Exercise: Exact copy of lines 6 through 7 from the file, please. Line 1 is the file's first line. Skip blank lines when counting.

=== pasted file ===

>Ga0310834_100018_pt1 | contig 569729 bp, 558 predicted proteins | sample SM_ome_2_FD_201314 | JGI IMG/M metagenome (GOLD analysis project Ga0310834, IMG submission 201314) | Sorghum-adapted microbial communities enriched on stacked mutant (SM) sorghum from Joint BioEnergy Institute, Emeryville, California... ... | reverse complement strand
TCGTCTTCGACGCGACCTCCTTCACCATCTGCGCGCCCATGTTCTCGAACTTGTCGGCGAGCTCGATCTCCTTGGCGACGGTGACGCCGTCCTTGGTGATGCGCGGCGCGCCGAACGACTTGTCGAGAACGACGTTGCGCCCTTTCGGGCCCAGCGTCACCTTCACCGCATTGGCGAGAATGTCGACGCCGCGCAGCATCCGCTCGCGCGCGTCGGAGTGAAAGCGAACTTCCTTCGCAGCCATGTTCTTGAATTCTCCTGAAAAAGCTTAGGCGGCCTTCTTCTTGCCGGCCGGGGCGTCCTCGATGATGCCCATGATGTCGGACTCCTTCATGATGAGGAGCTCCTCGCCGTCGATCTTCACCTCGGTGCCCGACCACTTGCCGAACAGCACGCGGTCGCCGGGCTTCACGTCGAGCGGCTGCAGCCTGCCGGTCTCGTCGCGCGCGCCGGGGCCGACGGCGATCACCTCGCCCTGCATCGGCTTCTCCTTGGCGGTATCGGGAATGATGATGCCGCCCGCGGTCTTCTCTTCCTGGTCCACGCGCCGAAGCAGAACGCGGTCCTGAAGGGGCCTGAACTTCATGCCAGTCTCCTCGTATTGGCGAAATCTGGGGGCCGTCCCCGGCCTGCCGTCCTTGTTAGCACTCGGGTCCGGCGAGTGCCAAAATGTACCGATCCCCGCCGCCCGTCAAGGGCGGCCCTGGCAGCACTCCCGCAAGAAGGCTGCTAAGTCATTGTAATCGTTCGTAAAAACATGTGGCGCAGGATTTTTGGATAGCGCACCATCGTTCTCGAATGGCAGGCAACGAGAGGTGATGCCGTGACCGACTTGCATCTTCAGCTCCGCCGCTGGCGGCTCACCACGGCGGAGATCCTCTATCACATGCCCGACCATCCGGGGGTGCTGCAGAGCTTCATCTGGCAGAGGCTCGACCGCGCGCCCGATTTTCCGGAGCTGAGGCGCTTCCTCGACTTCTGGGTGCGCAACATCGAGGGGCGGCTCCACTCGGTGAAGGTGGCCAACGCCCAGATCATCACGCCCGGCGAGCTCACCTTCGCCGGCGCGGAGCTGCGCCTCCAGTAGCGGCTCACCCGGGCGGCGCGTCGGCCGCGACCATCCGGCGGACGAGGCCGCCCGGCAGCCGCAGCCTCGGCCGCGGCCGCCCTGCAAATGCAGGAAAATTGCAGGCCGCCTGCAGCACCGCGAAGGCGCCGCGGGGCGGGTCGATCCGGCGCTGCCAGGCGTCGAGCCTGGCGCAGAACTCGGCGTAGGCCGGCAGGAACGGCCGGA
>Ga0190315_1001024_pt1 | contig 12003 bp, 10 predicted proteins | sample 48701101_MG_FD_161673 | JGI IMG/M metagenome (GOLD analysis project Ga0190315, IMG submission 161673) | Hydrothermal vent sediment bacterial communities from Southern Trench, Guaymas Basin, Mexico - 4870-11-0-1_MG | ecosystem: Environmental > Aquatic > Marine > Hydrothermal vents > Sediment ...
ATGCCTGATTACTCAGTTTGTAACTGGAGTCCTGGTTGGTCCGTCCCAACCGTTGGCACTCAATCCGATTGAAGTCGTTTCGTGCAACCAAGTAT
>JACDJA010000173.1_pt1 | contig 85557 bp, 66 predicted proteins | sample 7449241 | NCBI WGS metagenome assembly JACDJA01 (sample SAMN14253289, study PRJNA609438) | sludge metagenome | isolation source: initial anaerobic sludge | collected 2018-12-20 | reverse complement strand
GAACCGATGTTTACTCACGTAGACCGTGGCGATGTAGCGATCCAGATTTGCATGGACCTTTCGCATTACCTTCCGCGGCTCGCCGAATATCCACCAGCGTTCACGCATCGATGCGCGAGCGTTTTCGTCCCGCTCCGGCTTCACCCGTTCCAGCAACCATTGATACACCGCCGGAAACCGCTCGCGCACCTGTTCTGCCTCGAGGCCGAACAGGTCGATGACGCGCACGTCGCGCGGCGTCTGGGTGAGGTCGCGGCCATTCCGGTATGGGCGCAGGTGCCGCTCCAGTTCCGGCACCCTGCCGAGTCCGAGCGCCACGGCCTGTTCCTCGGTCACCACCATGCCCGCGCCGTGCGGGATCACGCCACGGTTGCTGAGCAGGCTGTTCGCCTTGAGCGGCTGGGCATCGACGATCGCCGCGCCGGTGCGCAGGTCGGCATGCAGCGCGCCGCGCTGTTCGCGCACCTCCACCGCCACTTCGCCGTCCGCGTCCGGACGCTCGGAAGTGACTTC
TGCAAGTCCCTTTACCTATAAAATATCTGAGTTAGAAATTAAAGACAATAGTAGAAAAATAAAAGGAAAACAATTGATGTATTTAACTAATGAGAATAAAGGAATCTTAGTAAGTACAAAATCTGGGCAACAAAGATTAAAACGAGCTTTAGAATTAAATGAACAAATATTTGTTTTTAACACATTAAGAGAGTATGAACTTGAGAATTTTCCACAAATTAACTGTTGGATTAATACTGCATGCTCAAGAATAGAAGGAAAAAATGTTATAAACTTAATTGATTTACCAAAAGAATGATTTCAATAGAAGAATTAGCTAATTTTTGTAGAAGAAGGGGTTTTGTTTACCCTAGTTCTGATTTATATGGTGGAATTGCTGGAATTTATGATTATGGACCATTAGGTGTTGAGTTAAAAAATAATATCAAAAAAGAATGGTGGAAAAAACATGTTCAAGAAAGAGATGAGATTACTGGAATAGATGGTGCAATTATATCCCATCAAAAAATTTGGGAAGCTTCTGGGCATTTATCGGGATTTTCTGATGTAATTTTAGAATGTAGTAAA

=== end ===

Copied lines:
GAACCGATGTTTACTCACGTAGACCGTGGCGATGTAGCGATCCAGATTTGCATGGACCTTTCGCATTACCTTCCGCGGCTCGCCGAATATCCACCAGCGTTCACGCATCGATGCGCGAGCGTTTTCGTCCCGCTCCGGCTTCACCCGTTCCAGCAACCATTGATACACCGCCGGAAACCGCTCGCGCACCTGTTCTGCCTCGAGGCCGAACAGGTCGATGACGCGCACGTCGCGCGGCGTCTGGGTGAGGTCGCGGCCATTCCGGTATGGGCGCAGGTGCCGCTCCAGTTCCGGCACCCTGCCGAGTCCGAGCGCCACGGCCTGTTCCTCGGTCACCACCATGCCCGCGCCGTGCGGGATCACGCCACGGTTGCTGAGCAGGCTGTTCGCCTTGAGCGGCTGGGCATCGACGATCGCCGCGCCGGTGCGCAGGTCGGCATGCAGCGCGCCGCGCTGTTCGCGCACCTCCACCGCCACTTCGCCGTCCGCGTCCGGACGCTCGGAAGTGACTTC
TGCAAGTCCCTTTACCTATAAAATATCTGAGTTAGAAATTAAAGACAATAGTAGAAAAATAAAAGGAAAACAATTGATGTATTTAACTAATGAGAATAAAGGAATCTTAGTAAGTACAAAATCTGGGCAACAAAGATTAAAACGAGCTTTAGAATTAAATGAACAAATATTTGTTTTTAACACATTAAGAGAGTATGAACTTGAGAATTTTCCACAAATTAACTGTTGGATTAATACTGCATGCTCAAGAATAGAAGGAAAAAATGTTATAAACTTAATTGATTTACCAAAAGAATGATTTCAATAGAAGAATTAGCTAATTTTTGTAGAAGAAGGGGTTTTGTTTACCCTAGTTCTGATTTATATGGTGGAATTGCTGGAATTTATGATTATGGACCATTAGGTGTTGAGTTAAAAAATAATATCAAAAAAGAATGGTGGAAAAAACATGTTCAAGAAAGAGATGAGATTACTGGAATAGATGGTGCAATTATATCCCATCAAAAAATTTGGGAAGCTTCTGGGCATTTATCGGGATTTTCTGATGTAATTTTAGAATGTAGTAAA